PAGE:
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A Wine Lover's Diary, part 21 (February 7, 2005)

Monday, January 31: Came home to a pile of emails, one unfortunately reporting the death of Jonathan Welsh at the age of 57. Geoff Heindrich, out in Prince Edward County, where Jonathan had bought a vineyard property, tells me he died in his sleep. Debra Marshall emailed that he had visited Long Dog Winery the day before. Jonathan helped popularize wine through his TV series. Four years ago he was the Master of Ceremonies for the Ontario Wine Awards gala dinner at the Royal York Hotel. He's the only MC I know who answered his cell phone on stage in the middle of his presentation. God bless him... I'm still feeling the effects of that mammoth tasting in Dallas – wine is a diuretic. I was up three times in the night to pee.

Tuesday, February 1: This afternoon, a tasting of Portuguese wines at the University Club. The dining room was far too small for the number of people who attended the table-top tasting of 150 wines, some ports and Madeiras. Negotiating the catalogue was difficult, since the wines had been listed in alphabetical order by company, except the labels had different winery names. I didn't end up tasting many wines, maybe a a dozen because I just couldn't find them in the catalogue. The ones I did taste I enjoyed, especially those from the Alentejo, a region that is making some terrific wines. Very taken with Cortes de Cima Touriga Nacional 2002, a rich peppery-blackberry flavoured wine with a real terroir taste. It's made by Hans Kristian Jorgensen. His simpler Tinto 2001 has a raisiny, plummy taste and is very intense. Other Alentejo wines I liked were Marques de Borba Reserva 200, Quinta da Terrugem 2001, and Quinta do Zambujeiro Terra do Zambujeiro 2001. From Estremadura, I was impressed by Qunita de Pancas Tourga Nacional 2001 Special Selection and, from the Douro, Quinta do Cotto Douro 2002. The problem with these wines in our market is the difficulty with the names of the wineries and the grape varieties and the unfamiliar regions. Finished up with some Quinta do Noval 10 Year Old Tawny Port, their unfiltered LBV 1998 and a Justino 10 Year Old Malmsey – all first rate. For dinner opened a bottle of Burrowing Owl Cabernet Sauvignon 2002 from BC. Jim Wyse had sent me two bottles of his wines and this one had arrived with the cork half way out and wine stains down the label. It had been frozen en route. I was dubious about the condition, given that wine had been able to get out of the bottle, which meant that air got in. But it was terrific – rich and chocolatey, very concentrated.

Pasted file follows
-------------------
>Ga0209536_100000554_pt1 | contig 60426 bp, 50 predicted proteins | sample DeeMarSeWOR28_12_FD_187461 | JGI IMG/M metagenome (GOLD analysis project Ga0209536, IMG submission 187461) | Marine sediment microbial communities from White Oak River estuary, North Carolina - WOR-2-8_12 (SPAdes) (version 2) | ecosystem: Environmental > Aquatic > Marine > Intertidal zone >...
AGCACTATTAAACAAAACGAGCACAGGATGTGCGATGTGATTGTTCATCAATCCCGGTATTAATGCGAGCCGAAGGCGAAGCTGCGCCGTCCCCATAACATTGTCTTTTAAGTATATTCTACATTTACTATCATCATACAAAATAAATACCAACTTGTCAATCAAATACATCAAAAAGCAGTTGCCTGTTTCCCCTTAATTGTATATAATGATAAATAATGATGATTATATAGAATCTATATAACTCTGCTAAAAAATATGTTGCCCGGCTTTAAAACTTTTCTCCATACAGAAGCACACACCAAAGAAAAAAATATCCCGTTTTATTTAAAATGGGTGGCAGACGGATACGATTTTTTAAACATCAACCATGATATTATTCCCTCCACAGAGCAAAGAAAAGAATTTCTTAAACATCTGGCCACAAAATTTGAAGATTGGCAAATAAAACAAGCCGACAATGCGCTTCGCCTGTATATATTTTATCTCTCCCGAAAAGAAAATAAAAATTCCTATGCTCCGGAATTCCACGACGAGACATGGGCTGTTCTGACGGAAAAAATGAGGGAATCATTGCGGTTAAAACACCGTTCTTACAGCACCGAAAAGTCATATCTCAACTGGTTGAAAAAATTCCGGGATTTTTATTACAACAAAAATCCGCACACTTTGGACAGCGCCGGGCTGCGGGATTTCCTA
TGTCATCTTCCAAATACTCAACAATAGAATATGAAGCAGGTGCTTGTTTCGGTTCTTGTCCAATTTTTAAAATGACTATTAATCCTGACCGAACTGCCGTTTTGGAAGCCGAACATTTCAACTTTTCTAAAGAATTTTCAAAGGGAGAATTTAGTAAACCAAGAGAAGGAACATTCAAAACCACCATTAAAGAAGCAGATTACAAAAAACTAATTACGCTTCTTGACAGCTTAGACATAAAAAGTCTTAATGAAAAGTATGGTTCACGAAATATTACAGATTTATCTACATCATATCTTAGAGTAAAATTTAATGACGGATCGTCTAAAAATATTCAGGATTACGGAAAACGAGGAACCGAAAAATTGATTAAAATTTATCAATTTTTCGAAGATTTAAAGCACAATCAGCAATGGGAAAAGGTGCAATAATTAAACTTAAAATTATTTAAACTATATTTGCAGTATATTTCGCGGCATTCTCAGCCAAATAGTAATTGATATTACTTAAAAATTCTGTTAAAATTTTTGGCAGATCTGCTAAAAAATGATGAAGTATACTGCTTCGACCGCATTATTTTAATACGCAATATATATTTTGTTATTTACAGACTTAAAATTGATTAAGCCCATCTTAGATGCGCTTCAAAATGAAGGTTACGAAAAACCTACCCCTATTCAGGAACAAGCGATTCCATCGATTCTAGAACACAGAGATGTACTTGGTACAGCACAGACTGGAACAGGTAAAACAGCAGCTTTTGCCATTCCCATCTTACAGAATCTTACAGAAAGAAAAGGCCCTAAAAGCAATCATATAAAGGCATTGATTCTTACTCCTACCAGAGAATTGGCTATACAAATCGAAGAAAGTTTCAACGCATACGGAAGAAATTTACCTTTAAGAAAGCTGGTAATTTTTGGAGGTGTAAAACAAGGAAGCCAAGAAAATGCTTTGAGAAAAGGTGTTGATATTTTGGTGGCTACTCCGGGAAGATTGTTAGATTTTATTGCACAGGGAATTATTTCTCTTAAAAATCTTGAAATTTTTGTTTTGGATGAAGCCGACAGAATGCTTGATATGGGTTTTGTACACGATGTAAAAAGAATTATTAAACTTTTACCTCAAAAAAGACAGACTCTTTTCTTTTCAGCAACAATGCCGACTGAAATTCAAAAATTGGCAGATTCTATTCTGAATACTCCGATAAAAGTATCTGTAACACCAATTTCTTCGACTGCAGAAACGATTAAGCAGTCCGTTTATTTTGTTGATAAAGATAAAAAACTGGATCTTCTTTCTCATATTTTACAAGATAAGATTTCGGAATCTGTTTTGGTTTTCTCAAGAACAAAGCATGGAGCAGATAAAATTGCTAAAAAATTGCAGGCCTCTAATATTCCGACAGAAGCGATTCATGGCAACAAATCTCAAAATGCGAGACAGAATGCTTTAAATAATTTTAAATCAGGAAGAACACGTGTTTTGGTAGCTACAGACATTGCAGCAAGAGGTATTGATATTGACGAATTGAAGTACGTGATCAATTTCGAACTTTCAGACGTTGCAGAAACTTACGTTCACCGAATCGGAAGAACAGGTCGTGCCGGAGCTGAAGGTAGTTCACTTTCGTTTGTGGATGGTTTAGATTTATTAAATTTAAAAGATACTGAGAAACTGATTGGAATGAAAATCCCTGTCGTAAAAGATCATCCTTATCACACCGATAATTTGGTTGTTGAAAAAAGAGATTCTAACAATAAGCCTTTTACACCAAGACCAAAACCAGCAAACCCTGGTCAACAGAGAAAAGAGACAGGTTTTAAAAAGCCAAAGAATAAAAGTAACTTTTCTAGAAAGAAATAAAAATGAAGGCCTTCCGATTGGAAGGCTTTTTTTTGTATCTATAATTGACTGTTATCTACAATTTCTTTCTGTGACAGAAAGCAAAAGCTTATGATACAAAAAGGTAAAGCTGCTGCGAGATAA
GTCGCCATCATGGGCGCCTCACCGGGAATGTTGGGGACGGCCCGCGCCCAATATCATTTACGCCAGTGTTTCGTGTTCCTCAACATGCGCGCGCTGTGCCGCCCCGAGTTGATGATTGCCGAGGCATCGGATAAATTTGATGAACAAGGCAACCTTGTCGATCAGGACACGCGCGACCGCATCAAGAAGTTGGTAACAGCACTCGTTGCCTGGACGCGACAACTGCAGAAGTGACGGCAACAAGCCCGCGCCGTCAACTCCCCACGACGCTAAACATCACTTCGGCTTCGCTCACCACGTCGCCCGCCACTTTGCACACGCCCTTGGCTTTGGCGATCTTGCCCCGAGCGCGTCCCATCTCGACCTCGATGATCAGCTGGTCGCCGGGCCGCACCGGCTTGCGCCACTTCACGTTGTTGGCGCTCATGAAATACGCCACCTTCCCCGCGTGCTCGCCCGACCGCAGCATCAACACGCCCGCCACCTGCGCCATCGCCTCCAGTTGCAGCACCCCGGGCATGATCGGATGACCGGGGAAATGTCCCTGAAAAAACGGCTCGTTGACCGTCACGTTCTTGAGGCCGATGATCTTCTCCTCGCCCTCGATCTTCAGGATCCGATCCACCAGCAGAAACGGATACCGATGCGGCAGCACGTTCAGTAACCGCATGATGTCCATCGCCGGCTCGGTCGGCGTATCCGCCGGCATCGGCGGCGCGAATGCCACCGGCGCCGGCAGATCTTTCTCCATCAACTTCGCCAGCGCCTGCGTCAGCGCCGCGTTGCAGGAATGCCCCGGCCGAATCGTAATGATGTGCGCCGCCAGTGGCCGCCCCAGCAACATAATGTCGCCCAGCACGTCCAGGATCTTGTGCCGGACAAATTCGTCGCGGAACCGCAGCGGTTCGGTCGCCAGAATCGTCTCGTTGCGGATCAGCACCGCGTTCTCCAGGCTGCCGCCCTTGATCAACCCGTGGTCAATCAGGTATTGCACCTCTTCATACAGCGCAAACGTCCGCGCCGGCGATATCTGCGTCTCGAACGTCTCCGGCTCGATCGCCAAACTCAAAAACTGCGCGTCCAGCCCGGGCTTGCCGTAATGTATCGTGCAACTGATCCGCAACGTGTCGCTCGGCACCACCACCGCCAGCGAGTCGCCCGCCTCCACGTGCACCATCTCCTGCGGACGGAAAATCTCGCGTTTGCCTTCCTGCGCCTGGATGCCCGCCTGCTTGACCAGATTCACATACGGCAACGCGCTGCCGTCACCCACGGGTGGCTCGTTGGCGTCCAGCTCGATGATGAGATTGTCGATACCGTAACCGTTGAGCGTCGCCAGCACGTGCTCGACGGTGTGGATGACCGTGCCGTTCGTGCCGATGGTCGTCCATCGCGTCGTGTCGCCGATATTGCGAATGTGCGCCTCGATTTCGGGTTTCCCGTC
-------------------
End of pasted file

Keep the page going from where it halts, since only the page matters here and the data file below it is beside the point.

Wednesday, February 2: I worked on the New Brunswick wineries for the atlas today. Didn't realize that there are three wineries and four fruit wineries there. Took a break at lunchtime to participate in a research project involving a new government website. Good to know that they're consulting the users before they unveil it. Wiarton Willy didn't see his shadow today, which means Spring is not far away (if you believe in the Tooth Fairy). A bottle of Château des Charmes Cabernet-Merlot 1999 for dinner.

Thursday, February 3: Trying to clear my desk (metaphorically speaking) before I leave for Sonoma tomorrow on a 9:05 am flight. It's ankle deep in paper, not that I get up on it to step dance. I wish I was one of those people who could file everything away and have a clean desktop. A meeting with 680 News Radio to discuss a wine spot which will begin later this month. ...I've started reading a great fat book (445 pages with the index) entitled North American Pinot Noir by John Winthrop Haeger. The blurb says he "taught Chinese language and Chinese history at the Claremont College," which is as valuable an experience for coming to grips with the globe's most tendentious grape as any. It's a scholarly work which (from the first thirty-odd pages) tells you more than you will ever want to know about Pinot Noir. But I am indebted to Haegar for this quote, attributed to Andre Tchelistcheff: "God made Cabernet Sauvignon whereas the devil made Pinot Noir." I'm taking this book along with me, heavy as it is, on my trip to Sonoma, where I will be sniffing out Pinot Noir in all the right places... A tasting at Grano this evening for a winery that wants to get into the market here. Aziendo Agricola Tintero is a 60,000 bottle winery in a village called Mango, a village of 1000 souls west of Alba in Piemonte. Marco Tintero , the commercial director, was representing the family (his brother Paolo is the winemaker). Their labels feature an oak tree which Marco says is 250 years old and takes two men, arms extended, to measure its girth. We started with a unique wine, a blend of Favorita, Arneis and moscato called 'Sulet' - a crisp, dry, aromatic wine. Next we had the Arneis 2004 (lemony, crab apple flavour with a bitter almond finish). Then, Langhe Nebbiolo 2003 made in stainless steel (sour cherry pit, flinty with a floral note, zesty and gulpable with a peppery finish; easy drinking with soft tannins.) Then came the wine of the night, Barbera Superiore 2002, earthy and floral on the nose with a lavender and cherry flavour, very elegant but well structured. The following wine was the 2001 Barbera that had been given oak treatment and was still at odds with itself. Needs a year or two to come together. The Barbaresco 2001 that followed was more like a Valpolicella with Ripasso. The final wine was their Moscato d'Asti, which was delicious. Too often these light, frizzante Muscat wines have a soapy taste, but this was pure fruit, sweet and raisiny with enough acidity to give it balance and length. This wine and the 2002 Barbera deserve to be in our market.




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